libstdc++ as bytecode, and compiling C++ to C

I've compiled all the object files that make up libstdc++ and libsupc++
into LLVM bytecode:
  http://goanna.cs.rmit.edu.au/~emil/libstdcxx.tar.bz2 (438KB)

A simple test program, x.cpp:

  #include <iostream>
  int main() { std::cout << "hello world\n"; return 0; }

$ llvm-g++ -emit-llvm -c x.cpp
$ llvmc -o=out x.o std/*.o sup/*.o
$ lli out.bc
Segmentation fault (core dumped)
$

Oops, no go. Try a different way:

$ llvm-g++ -emit-llvm -c x.cpp
$ llvm-link -o=linked.o x.o std/*.o sup/*.o
$ lli linked.o
hello world
$

So far, so good! Compile to C:

$ llc -o=cbe.c -march=c linked.o
WARNING: this target does not support the llvm.stacksave intrinsic.
$ gcc cbe.c
/var/tmp//ccVAM4W2.o(.text+0x329a): In function `operator new(unsigned int)':
: undefined reference to `__cxa_throw'
[...and more errors]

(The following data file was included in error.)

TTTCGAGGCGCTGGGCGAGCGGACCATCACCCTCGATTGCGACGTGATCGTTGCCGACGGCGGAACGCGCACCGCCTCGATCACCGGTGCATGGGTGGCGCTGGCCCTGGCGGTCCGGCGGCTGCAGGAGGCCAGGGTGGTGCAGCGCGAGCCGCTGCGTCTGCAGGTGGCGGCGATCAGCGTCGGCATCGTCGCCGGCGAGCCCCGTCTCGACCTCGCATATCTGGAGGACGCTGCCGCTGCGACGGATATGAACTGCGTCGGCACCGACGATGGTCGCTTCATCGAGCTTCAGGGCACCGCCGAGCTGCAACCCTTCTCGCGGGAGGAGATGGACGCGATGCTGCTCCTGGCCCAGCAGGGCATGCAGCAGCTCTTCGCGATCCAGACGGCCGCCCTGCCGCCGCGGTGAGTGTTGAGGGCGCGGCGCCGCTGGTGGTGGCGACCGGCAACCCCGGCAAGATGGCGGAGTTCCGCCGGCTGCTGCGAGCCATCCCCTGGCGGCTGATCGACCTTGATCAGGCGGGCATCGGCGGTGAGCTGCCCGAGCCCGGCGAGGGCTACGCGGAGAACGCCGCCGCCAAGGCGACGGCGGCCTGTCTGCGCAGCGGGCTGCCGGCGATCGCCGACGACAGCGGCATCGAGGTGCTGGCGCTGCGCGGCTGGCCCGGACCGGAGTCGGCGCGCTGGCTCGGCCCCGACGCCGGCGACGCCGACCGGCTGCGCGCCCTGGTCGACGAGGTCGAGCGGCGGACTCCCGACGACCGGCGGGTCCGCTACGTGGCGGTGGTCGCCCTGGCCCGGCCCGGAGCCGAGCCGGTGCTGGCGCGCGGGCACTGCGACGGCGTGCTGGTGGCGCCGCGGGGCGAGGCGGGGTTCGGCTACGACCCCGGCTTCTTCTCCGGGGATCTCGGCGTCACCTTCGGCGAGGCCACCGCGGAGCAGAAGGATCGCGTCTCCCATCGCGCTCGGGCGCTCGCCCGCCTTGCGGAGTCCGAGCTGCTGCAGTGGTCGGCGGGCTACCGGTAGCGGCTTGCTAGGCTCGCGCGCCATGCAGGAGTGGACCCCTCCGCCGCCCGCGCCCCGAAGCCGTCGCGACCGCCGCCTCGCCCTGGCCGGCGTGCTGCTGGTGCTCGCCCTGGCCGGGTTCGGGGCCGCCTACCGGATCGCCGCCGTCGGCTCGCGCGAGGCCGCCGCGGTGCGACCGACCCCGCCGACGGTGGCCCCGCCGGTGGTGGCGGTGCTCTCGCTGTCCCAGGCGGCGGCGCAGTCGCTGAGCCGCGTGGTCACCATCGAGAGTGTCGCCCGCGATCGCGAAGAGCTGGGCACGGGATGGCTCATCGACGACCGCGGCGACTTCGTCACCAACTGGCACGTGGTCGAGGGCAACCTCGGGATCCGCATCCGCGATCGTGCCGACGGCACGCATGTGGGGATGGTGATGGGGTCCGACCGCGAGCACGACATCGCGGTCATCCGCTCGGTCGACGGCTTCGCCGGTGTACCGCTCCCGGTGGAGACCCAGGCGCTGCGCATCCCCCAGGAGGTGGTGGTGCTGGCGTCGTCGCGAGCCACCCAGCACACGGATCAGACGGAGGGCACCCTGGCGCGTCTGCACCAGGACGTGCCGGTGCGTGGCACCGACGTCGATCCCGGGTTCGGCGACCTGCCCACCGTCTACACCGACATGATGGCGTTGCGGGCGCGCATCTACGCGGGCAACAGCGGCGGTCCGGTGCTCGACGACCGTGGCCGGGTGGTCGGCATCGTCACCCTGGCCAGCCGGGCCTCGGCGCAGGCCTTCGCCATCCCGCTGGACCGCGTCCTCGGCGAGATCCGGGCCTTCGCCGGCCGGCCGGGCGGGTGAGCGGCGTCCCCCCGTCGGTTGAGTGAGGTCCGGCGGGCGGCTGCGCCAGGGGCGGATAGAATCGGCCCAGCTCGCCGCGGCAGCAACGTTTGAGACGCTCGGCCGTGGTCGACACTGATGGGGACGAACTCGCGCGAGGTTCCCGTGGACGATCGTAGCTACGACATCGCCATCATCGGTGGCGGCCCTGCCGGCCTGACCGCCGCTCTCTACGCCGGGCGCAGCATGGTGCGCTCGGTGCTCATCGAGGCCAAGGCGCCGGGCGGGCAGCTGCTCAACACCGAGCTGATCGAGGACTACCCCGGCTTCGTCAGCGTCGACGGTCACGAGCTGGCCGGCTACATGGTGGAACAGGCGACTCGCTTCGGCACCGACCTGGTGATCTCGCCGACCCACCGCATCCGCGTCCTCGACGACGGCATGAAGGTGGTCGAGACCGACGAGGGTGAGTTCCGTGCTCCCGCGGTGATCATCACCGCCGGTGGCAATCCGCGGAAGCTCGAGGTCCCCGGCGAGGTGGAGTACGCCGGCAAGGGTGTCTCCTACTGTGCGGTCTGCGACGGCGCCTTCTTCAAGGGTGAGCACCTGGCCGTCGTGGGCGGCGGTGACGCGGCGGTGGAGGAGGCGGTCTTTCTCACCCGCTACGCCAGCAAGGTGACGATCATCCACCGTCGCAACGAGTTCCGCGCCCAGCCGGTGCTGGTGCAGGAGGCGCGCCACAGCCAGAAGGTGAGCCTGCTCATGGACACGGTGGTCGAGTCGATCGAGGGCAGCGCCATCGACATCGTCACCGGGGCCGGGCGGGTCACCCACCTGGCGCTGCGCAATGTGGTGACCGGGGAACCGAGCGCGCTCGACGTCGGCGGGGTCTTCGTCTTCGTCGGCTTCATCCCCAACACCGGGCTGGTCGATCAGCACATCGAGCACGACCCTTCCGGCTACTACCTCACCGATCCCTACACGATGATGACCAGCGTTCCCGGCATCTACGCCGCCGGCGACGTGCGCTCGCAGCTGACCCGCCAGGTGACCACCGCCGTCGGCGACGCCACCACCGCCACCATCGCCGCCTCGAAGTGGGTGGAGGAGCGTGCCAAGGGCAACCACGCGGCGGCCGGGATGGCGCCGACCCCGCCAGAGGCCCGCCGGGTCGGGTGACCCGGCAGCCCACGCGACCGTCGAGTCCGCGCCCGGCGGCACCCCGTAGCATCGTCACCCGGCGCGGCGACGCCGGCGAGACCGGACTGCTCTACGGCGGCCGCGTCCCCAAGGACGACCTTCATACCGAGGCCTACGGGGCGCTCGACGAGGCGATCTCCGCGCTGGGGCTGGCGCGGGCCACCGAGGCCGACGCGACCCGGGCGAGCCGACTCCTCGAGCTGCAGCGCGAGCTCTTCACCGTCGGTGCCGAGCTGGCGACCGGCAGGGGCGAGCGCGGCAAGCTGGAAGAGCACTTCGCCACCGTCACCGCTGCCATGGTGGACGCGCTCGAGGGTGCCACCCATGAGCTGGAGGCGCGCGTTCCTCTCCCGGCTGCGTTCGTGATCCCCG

$

But __cxa_throw is right there, in sup/eh_throw.o, and in linked.o, it
just isn't being emitted as C code. (at this point, I suspect the
problem might be that I don't quite understand how some of the llvm
tools are intended to work - e.g. llvm-link vs llvmc)

Strangely enough:

$ llvm-g++ -emit-llvm -c x.cpp
$ llvm-link -o=linked.o x.o std/*.o sup/*.o
$ llvmc -o=out linked.o
$ llc -o=cbe.c -march=c out.bc
WARNING: this target does not support the llvm.stacksave intrinsic.
$ gcc cbe.c
$ ./a.out
hello world
$

Works!

--Emil

Emil:

Thanks for your email. I tried the above and got the following errors:

$ llvm-link -o=linked.o x.o std/*.o sup/*.o
llvm-link: error loading file 'std/allocator-inst.o'

And when I do this:
$ llvmc -o=out x.o std/*.o sup/*.o
llvm-ld: error: Cannot load file 'std/allocator-inst.o'Bytecode file
'std/allocator-inst.o' could not be loaded: Unknown bytecode version
number: 6 (Vers=6, Pos=13)
llvmc: Action failed

I'm using LLVM 1.8. Is it due to compatibility problem?

Thanks.

Napi

I've compiled all the object files that make up libstdc++ and libsupc++
into LLVM bytecode:
  http://goanna.cs.rmit.edu.au/~emil/libstdcxx.tar.bz2 (438KB)

A simple test program, x.cpp:

  #include <iostream>
  int main() { std::cout << "hello world\n"; return 0; }

$ llvm-g++ -emit-llvm -c x.cpp
$ llvmc -o=out x.o std/*.o sup/*.o
$ lli out.bc
Segmentation fault (core dumped)
$

llvmc isn't a completed tool. In particular it doesn't handle native